Test This

Image: creationbaumann.com

This school year has started out like none other in recent memory. The fascination to quantify practically everything in education has now moved steadily into art education, as discussed in last week’s interview with Jessica Hoffmann Davis. Here in New York and across the entire country art educators (well, all educators, actually) are being forced to administer pre-assessment tests that “establish a baseline” of “what students know and are able to do” at the beginning of a course. These same assessments are then given at the end of the course and compared to the pre-assessments in order to “measure growth” in student learning.

Now let’s just say there wasn’t any problem with measuring growth this way. Let’s say that students spitting out what they “know” in a class session and trying to measure things through timed tests was actually better than student portfolio assessment built up over time. How can art educators face the current round of demands on the state and local levels and actually make this stuff useful?

If nothing else, this current obsession with testing and attaching numbers to everything that isn’t nailed down allows teachers to take a hard look at their curriculum and ask about the specific things they would actually like to compare over time. It asks teachers to think about the big goals of the courses they teach and then issues the challenge of concisely putting questions and activities together that may come somewhere close to measuring what students learned.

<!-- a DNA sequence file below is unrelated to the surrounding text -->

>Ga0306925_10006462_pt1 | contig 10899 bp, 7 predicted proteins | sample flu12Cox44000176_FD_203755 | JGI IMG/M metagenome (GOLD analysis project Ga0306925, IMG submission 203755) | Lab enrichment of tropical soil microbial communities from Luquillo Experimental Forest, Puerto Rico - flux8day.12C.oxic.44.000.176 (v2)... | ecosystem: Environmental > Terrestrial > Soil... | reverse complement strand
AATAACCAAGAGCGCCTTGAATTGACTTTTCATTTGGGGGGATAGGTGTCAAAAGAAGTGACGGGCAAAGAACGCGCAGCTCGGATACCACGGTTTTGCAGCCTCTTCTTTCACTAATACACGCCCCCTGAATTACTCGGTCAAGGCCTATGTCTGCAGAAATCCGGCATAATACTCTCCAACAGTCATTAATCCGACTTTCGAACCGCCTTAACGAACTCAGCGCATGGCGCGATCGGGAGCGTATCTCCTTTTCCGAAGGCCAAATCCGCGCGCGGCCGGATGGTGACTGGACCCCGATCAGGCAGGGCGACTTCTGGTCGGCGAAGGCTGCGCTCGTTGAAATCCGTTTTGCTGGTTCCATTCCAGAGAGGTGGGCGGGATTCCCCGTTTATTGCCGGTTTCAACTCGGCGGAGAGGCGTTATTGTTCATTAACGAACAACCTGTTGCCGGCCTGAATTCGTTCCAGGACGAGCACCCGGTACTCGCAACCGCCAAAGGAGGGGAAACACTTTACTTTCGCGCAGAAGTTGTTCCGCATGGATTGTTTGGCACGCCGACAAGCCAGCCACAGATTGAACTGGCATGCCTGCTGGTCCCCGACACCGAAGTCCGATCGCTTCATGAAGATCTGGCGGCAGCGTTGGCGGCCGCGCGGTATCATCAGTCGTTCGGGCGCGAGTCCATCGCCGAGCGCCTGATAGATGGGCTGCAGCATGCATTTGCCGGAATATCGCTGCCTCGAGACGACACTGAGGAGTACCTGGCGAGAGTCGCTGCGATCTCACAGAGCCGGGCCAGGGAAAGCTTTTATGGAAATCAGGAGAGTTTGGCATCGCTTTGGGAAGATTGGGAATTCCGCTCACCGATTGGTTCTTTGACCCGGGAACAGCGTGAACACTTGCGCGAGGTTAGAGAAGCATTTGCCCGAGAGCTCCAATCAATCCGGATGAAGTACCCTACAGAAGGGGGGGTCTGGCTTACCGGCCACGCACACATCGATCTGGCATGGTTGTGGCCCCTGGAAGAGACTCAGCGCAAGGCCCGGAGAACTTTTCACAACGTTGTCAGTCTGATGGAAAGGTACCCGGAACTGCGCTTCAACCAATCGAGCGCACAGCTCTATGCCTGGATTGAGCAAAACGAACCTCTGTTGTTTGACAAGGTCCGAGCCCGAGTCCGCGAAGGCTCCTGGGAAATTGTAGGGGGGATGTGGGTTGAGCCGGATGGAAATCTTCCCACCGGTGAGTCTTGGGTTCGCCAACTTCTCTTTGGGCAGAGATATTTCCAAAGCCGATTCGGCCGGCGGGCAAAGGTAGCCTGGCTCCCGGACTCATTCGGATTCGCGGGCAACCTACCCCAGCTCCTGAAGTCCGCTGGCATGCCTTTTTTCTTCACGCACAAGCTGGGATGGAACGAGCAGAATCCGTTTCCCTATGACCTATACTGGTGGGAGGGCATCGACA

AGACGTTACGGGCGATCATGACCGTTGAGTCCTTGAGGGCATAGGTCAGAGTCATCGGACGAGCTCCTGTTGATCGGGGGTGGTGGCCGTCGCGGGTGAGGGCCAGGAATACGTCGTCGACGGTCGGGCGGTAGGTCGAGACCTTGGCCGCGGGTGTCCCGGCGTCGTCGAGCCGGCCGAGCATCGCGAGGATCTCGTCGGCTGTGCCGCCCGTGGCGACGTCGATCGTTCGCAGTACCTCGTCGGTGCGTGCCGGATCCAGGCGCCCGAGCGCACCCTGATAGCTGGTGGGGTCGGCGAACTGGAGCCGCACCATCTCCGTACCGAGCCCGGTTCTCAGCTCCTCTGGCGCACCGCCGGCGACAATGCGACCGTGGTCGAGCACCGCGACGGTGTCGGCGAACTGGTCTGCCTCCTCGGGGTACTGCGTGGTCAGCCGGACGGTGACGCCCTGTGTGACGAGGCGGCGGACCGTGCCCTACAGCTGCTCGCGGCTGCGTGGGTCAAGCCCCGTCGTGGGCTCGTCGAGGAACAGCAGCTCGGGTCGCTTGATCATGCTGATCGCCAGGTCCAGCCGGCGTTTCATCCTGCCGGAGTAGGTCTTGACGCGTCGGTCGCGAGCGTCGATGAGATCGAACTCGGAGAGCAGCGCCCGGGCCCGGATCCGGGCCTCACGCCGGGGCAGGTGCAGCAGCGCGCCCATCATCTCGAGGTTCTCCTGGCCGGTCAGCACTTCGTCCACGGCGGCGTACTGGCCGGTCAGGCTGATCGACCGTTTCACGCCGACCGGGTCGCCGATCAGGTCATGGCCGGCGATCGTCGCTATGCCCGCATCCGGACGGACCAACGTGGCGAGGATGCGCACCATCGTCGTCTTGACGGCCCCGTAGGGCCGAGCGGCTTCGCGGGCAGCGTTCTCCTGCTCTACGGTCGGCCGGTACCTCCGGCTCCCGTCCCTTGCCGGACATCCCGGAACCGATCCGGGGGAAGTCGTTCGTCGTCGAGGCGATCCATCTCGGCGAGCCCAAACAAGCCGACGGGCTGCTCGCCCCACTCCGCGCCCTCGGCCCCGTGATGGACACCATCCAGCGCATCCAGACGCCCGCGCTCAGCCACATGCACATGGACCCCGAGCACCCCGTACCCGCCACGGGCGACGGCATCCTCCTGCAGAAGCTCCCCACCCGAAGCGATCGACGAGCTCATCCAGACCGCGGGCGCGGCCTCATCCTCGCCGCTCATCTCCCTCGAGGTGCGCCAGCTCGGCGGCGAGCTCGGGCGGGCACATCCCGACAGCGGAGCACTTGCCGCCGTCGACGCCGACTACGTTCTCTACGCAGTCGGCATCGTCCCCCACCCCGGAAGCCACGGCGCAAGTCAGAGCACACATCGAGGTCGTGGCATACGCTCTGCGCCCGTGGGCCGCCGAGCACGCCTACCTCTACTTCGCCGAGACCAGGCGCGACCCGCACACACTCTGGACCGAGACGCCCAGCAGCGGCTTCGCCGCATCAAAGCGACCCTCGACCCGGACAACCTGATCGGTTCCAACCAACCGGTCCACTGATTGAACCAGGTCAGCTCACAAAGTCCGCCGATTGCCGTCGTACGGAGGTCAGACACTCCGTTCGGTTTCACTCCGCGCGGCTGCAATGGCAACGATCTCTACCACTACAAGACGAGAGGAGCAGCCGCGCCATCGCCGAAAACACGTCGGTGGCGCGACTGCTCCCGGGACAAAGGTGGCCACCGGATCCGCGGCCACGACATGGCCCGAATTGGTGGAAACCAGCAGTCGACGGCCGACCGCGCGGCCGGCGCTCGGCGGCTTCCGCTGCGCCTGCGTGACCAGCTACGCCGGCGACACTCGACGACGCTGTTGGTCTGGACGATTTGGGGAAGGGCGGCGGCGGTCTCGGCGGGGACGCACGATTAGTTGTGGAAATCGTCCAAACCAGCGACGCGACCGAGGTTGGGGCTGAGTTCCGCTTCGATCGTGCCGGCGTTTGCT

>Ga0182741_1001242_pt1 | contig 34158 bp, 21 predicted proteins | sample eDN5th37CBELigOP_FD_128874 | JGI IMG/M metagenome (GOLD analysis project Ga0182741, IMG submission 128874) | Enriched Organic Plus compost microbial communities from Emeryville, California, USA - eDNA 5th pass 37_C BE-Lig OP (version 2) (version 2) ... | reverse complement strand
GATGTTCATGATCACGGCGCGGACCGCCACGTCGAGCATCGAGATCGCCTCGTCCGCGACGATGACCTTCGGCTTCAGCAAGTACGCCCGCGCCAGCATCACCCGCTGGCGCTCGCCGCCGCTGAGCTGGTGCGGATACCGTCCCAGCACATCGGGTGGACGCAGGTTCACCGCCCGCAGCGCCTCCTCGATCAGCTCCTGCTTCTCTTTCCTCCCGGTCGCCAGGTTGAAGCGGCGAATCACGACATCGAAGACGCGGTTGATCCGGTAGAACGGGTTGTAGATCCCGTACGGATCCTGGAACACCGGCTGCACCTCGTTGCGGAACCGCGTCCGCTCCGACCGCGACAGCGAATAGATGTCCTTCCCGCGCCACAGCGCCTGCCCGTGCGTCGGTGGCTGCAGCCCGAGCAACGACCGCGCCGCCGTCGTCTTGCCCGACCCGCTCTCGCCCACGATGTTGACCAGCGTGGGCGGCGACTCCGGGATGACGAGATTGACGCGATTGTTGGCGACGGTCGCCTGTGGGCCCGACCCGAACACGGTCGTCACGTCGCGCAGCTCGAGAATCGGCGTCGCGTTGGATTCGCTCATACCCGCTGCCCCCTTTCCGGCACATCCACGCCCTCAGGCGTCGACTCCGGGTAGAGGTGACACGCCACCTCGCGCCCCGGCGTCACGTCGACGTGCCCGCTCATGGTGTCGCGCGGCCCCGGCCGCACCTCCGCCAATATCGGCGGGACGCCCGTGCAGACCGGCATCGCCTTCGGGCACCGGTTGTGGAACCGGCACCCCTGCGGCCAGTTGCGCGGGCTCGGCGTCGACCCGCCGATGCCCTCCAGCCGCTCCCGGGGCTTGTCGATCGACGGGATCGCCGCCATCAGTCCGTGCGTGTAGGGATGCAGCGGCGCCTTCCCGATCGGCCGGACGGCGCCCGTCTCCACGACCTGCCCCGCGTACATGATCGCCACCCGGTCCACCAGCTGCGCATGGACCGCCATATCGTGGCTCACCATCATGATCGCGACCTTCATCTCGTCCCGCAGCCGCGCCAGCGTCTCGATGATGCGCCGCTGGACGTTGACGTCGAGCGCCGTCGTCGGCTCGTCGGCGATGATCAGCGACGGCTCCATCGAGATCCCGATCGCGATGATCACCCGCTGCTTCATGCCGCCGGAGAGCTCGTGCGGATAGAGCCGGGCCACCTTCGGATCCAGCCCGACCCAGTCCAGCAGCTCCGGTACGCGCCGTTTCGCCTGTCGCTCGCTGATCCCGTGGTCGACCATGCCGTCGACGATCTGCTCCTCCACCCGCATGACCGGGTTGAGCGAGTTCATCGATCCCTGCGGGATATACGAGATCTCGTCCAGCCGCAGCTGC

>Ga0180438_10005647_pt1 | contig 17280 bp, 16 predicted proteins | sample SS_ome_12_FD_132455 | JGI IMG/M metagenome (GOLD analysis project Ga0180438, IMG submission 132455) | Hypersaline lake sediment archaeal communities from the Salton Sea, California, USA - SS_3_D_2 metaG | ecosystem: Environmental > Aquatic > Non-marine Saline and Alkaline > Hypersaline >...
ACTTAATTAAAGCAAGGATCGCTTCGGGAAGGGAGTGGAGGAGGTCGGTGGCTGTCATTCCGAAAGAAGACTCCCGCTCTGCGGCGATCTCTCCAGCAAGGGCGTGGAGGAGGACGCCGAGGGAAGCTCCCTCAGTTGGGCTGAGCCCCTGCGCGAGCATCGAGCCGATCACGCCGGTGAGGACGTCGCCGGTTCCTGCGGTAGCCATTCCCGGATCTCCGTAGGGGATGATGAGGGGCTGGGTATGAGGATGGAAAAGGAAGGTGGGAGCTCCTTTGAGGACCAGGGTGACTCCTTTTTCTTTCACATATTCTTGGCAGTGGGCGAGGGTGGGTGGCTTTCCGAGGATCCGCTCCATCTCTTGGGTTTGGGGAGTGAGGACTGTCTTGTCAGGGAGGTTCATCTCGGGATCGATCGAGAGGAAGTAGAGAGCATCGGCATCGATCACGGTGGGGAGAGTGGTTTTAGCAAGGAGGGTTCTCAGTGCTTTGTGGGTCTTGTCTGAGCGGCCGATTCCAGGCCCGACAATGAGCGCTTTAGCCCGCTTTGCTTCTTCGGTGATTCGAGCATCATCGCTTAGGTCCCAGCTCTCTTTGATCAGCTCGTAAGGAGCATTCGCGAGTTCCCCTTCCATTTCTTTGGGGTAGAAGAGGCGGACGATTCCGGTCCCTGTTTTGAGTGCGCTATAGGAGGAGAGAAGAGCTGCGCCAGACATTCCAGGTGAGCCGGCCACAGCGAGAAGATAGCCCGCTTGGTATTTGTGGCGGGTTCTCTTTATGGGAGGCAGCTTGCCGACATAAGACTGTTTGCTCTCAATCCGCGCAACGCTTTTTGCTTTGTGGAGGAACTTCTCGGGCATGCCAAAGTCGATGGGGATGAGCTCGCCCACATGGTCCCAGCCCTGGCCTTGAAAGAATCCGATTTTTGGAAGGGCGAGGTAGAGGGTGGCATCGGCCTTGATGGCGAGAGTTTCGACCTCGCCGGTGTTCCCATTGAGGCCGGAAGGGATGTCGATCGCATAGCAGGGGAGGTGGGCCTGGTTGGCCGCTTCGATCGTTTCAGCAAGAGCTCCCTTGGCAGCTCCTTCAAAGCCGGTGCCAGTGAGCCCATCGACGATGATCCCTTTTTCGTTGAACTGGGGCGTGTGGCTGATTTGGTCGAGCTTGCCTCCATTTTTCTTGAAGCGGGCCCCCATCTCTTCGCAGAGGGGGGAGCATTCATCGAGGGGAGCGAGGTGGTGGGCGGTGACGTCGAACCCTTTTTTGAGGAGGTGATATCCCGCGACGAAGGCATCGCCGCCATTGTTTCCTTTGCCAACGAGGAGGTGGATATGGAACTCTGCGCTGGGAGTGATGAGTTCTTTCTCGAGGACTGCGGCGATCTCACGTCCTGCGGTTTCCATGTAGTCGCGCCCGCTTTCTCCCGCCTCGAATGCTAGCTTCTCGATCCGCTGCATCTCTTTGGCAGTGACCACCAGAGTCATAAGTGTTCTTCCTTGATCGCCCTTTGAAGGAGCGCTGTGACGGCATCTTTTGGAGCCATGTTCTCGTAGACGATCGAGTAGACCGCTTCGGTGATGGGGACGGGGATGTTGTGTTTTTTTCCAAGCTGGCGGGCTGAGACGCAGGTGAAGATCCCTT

For example, at the beginning and the end of a course teachers may ask their students:

  • How do artists create works of art today vs. the artists of 10, 20, 100 or 500 years ago? What are the differences… and the similarities… between the work of the past and of today?
  • How do artists get ideas? How do they give ideas form?
  • Where is art?
  • How do we go about understanding work that’s complex or challenging?
  • Why is context important in order to understand and make sense of contemporary art (and, for that matter, ALL art)?
  • What constitutes high quality works of art?
  • In art, is the idea behind the work more important than the formal qualities of the work itself? Is it the other way around? Is there a balance that must be established? If so, how?

I could go on all day.

What I am trying to say is this: In the midst of putting your ducks in order and complying with the current round of demands related to assessment, it’s important for contemporary art educators to do anything and everything possible to make this poorly structured situation a somewhat meaningful one. Let the assessments we create allow a glimpse into what we find essential learning because at least we, as art educators, still have control over what we define as the big, important goals for our courses. Most of us are still fortunate enough to not be in a position where someone in a suit is handing us a pacing guide that tells us what to teach on which date. And if that scenario ever gets close to reality, well, what can I say except I will probably see many of you in Albany and/or DC…

 

“Test This” originally appeared on the Art21 Blog

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